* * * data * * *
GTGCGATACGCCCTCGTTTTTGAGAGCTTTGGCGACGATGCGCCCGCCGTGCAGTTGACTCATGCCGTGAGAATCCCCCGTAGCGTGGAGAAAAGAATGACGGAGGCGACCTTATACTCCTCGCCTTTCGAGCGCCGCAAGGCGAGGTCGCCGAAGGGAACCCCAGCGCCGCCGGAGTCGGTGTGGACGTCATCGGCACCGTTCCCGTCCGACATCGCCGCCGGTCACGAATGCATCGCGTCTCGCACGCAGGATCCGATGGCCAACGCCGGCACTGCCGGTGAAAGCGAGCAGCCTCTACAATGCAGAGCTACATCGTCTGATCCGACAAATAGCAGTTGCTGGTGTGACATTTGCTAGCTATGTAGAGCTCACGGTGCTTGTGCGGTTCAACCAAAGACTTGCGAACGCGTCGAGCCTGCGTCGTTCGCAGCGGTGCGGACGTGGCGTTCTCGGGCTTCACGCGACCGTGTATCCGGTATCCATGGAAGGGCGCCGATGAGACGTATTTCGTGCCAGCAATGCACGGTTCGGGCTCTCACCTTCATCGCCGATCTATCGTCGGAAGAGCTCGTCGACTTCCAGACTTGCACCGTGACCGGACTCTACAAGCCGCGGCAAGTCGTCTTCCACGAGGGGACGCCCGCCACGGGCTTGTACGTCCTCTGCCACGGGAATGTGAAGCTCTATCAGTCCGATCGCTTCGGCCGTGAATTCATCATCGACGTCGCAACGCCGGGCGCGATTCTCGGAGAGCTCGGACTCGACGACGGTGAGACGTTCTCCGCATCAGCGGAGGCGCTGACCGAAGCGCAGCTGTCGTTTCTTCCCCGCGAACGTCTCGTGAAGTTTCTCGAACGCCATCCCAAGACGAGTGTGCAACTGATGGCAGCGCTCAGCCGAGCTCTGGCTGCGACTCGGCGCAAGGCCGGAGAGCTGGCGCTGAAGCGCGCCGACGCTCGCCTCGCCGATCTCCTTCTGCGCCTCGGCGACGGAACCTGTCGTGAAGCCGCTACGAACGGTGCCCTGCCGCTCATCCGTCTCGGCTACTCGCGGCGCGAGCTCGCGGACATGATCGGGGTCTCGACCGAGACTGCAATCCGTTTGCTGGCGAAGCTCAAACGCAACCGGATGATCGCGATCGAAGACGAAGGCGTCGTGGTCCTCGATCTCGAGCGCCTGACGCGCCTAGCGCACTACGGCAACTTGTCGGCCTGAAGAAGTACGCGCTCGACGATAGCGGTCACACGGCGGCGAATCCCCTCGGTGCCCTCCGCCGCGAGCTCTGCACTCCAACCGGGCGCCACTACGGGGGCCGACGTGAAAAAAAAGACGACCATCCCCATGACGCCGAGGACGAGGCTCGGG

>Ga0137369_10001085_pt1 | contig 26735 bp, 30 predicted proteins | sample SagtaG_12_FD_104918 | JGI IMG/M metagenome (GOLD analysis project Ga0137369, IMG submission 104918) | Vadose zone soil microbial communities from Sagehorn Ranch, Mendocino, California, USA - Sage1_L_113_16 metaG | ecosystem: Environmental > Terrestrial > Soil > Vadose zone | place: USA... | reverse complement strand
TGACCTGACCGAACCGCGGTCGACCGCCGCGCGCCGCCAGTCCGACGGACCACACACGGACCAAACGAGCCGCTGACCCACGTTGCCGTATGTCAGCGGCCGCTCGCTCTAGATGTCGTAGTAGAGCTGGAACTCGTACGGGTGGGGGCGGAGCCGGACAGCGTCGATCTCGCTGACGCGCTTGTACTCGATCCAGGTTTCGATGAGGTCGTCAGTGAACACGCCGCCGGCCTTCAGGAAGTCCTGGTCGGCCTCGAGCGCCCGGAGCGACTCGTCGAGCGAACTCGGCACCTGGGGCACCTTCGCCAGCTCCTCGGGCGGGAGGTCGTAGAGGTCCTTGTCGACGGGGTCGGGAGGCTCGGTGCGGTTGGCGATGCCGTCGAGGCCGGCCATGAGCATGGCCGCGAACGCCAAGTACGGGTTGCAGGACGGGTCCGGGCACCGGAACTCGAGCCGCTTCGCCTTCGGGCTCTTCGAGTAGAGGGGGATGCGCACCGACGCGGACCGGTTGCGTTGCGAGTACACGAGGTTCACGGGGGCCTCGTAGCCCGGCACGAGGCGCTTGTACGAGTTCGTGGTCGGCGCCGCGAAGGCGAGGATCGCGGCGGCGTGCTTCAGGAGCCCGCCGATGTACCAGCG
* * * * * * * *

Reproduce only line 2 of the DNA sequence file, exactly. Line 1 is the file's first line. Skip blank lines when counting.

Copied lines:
>Ga0137369_10001085_pt1 | contig 26735 bp, 30 predicted proteins | sample SagtaG_12_FD_104918 | JGI IMG/M metagenome (GOLD analysis project Ga0137369, IMG submission 104918) | Vadose zone soil microbial communities from Sagehorn Ranch, Mendocino, California, USA - Sage1_L_113_16 metaG | ecosystem: Environmental > Terrestrial > Soil > Vadose zone | place: USA... | reverse complement strand